Portugal oppposition leader asked to 'immediately' form govt
Portuguese President Anibal Cavaco Silva on Monday asked the head of the centre-right Social Democrats to immediately start work on forming a new government following weekend polls, without waiting to be officially named prime minbister.
The decision to speed up the usual procedure called for by the constitution should allow the next government -- which will be charged with implementing a demanding 78 billion euro bailout programme agreed with the IMF and EU -- to be sworn in earlier than had been expected.
The Social Democrats (PSD) took 38.6 percent of the vote in Sunday's polls to secure 105 seats in the 230-seat legislature, after only the votes cast abroad, involving four seats in parliament, were left to count.
PSD leader Pedro Passos Coelho said he would immediately seek to form a coalition government with the smaller, conservative CDS-PP which won 24 seats, which would give the two parties a absolute majority in parliament.
"As the Social Democrats won yesterday's elections, electing the most lawmakers, the president instructed Pedro Passos Coelhos to immediately begin work to propose a government solution that has consistent majority support in parliament," the president's office said in a statement.
"Preceding the nomination of the prime minister, these efforts should be carried out as quickly as possible and the results communicated to the president before the publication of the official results of the election."
The final official results of the election, including the overseas vote, will be published on June 15.
The statement was issued after the president met with the PSD leader for more than 90 minutes at his official residence.
Under the Portuguese constitution, the prime minister is nominated by the president according to the electoral results and after all parties with representation in parliament have been heard.
The PSD and the CDS-PP together would have an absolute majority in parliament of 129 seats. They last governed together in a coalition between 2002 and 2005.
Passos Coelho vowed to start enacting the bailout deal "as soon as possible" in his victory speech, adding he was willing to impose more austerity measures to ensure Portugal does not become a "burden" to its creditors.
He campaigned on a promise to "go beyond" the conditions attached to the bailout.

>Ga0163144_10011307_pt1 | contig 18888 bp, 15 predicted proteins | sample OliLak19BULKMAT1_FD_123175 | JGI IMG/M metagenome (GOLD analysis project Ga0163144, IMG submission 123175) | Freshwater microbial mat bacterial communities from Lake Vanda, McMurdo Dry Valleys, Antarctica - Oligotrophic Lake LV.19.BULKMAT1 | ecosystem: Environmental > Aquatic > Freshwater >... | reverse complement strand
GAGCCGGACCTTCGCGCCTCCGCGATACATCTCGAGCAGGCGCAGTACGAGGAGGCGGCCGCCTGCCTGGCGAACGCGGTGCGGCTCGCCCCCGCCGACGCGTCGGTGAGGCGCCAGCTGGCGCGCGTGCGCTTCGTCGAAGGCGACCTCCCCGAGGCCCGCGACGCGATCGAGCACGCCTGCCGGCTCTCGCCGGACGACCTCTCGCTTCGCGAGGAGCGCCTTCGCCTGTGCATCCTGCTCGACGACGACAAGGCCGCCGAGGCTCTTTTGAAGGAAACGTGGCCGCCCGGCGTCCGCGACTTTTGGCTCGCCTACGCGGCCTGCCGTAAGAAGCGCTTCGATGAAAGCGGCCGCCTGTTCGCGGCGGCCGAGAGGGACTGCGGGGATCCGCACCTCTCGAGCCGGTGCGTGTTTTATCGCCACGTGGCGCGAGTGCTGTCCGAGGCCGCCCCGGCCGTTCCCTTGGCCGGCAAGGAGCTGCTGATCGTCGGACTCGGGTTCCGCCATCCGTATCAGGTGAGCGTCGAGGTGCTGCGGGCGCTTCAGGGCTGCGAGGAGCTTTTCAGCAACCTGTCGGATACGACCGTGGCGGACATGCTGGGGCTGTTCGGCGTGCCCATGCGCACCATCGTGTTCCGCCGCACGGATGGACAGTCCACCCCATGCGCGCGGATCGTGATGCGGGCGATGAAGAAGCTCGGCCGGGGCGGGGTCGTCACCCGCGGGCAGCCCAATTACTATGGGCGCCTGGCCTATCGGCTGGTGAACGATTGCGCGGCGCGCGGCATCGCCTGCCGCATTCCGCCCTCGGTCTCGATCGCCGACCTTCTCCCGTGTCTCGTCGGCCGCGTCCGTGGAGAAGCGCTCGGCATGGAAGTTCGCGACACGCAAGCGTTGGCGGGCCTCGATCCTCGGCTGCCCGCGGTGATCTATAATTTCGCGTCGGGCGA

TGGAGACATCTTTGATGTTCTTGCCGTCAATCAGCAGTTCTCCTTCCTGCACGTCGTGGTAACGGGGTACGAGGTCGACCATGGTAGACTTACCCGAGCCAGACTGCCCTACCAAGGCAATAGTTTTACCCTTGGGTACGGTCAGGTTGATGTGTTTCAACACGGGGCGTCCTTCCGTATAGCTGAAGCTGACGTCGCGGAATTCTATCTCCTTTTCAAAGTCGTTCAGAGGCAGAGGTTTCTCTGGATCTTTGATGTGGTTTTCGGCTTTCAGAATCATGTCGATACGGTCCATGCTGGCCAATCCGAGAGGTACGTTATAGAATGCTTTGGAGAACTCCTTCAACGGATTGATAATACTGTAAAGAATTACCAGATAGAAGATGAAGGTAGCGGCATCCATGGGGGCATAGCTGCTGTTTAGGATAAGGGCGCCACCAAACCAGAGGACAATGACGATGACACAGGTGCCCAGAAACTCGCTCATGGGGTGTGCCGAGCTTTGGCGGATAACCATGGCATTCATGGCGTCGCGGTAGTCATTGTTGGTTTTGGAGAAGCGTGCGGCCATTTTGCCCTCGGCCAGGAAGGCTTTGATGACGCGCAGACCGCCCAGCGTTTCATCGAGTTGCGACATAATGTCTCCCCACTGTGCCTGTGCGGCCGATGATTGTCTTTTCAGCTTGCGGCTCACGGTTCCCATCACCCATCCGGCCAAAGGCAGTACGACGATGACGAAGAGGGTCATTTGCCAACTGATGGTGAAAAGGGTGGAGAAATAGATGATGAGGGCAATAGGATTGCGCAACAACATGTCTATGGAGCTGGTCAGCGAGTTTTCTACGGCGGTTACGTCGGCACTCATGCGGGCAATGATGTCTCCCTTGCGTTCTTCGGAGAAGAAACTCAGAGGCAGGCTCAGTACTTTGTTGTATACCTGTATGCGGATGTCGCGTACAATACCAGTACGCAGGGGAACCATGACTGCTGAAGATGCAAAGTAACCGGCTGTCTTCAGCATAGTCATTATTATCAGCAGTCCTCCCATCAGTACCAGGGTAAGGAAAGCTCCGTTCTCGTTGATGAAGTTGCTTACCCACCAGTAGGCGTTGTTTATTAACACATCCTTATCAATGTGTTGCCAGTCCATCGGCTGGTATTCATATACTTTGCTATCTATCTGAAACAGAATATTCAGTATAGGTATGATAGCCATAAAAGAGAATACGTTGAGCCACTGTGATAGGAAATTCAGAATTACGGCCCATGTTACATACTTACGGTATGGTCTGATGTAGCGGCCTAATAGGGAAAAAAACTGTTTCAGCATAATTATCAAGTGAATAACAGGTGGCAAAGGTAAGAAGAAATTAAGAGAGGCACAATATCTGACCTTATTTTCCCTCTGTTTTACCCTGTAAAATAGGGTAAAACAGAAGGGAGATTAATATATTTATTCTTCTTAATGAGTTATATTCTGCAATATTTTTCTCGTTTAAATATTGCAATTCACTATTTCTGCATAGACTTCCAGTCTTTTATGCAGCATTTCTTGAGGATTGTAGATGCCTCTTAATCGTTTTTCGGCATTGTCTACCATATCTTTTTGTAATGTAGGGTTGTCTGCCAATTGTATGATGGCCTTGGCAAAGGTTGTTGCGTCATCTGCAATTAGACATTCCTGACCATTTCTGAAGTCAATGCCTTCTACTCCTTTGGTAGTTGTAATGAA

The bailout deal reached last month imposes tight deadlines to impose deep spending cuts and wide-reaching economic reforms aimed at reviving growth and reining in a public deficit that hit 9.1 percent of output last year.
The terms were negotiated in a hurry, without waiting for the outcome of the snap polls sparked by Socialist Prime Minister Jose Socrates' resignation in March after parliament rejected his minority government's latest package of austerity measures.
A delegation from the EU, IMF and European Central Bank will visit Lisbon at the end of July to assess the progress that has been in implementing the bailout programme.
By then the new government will need to have decided what austerity measures to put in place to offset the "significant" reduction in corporate social security contributions called for in the agreement to make firms more competitive.
It will also have to find a buyer for nationalised bank BPN and give up its so-called "golden shares" in listed companies such as former state monopoly Portugal Telecom.
During the second half of the year, parliament must vote for a new package of austerity measures for 2012 as well as key structural reforms to dynamise an economy that has posted sluggish growth for a decade and is expected to shrink by around two percent this year and the next.
To curb the rise in the nation's public debt, which hit 160 billion euros in 2010, the equivalent of 93 percent of GDP, the government will have to speed up the pace of its privatisations, starting with the sale of TAP-Air Portugal and its stakes in power firm EDP and power grid operator REN.
© 2011 AFP